Josh Finish the story, and then see what you think. I agree that it was a slog from about 1/2 to 2/3 through, but the last chapters left me awed. It's an incredible story, and he saves so much for the end.


message 6: by Kim (new) - rated it 4 stars

Kim I am so glad you feel this way. My husband and I decided to read some "classics" together that we had never read before. He chose this one first. Normally he reads slower than me, but this time he's gobbling up the pages and I can barely stand reading it. Please understand-- I LIKE good literature. I was so excited about the idea of reading classics together. I've been confused about why this book just isn't doing anything for me, and had chalked it up to menopausal distraction. But now I wonder. It really IS flat and dull writing. :-)

message 7: by Tom (new) - rated it 1 star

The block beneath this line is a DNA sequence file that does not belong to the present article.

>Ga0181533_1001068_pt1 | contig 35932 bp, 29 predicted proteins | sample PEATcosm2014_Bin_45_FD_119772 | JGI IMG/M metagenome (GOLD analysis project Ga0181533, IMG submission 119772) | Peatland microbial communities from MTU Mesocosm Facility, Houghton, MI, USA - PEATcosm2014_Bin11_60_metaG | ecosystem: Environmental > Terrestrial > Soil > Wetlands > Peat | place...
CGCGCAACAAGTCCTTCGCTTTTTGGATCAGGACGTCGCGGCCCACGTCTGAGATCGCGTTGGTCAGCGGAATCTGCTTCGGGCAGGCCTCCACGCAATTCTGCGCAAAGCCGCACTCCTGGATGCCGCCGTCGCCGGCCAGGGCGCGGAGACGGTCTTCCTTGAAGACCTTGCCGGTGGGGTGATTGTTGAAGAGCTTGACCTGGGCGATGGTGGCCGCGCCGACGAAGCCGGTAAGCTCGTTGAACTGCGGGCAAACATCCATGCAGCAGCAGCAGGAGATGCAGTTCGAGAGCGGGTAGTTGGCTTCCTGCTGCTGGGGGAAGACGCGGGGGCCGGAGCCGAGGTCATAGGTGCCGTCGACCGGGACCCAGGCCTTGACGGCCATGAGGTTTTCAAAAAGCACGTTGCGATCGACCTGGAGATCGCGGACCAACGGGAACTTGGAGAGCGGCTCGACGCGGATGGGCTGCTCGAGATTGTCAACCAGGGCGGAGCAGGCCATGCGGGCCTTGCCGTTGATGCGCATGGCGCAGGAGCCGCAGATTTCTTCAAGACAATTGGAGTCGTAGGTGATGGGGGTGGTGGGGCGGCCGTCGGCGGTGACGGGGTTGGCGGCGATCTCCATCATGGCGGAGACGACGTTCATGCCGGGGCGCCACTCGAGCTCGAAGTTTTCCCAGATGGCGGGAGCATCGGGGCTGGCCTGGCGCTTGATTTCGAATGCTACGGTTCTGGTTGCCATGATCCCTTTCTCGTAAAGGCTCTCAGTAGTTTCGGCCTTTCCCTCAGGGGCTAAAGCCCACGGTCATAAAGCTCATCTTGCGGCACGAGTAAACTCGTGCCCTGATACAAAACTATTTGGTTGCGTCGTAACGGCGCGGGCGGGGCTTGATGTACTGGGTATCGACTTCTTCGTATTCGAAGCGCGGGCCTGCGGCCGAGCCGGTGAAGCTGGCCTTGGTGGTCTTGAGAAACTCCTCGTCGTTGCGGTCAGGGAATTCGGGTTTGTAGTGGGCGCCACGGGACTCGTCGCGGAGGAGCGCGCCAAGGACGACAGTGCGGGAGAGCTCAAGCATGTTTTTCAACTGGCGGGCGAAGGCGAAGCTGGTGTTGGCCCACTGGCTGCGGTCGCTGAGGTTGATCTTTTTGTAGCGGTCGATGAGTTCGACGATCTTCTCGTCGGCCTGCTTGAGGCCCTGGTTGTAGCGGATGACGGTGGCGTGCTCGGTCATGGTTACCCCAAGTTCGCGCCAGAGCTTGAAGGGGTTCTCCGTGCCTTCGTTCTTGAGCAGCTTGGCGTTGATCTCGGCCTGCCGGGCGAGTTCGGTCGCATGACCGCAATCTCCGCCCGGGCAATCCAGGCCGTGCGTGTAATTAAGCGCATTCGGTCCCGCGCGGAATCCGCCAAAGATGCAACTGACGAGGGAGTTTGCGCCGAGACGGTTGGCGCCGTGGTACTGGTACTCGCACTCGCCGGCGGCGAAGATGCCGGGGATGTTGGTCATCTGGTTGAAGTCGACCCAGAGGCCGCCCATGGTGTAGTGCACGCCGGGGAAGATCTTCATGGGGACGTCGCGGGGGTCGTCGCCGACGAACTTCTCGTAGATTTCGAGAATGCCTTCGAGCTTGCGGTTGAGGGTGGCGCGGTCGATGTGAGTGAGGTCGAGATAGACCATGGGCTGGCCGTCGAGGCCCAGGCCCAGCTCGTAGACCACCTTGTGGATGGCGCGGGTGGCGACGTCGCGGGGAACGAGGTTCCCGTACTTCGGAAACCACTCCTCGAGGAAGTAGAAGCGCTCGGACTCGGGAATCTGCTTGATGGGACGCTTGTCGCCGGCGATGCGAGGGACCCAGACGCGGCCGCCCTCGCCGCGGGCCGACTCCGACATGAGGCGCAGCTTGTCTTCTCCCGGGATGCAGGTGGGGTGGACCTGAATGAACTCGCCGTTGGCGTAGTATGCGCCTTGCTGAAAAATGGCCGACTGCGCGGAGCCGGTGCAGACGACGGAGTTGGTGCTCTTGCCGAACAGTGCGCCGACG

Tom Certainly a reasonable recommendation, Josh, but I'm afraid I just can't work up the enthusiasm for it. I've returned to books I rejected once and discovered my taste had changed, but never after two rejections.

Josh wrote: "Finish the story, and then see what you think. I agree that it was a slog from about 1/2 to 2/3 through, but the last chapters left me awed. It's an incredible story, and he saves so much for the..."

message 8: by Tom (new) - rated it 1 star

Tom Not to worry, Kim. I would argue that learning to trust one's own tastes regarding the "classics" is the sign of a discerning reader. And sometimes those tastes change, and that's fine, too. I used to loathe Henry James,years ago, but then a couple years back I read The Ambassadors, and enjoyed it immensely (and stylistically, that's one of his knottier books) and now look forward to reading more.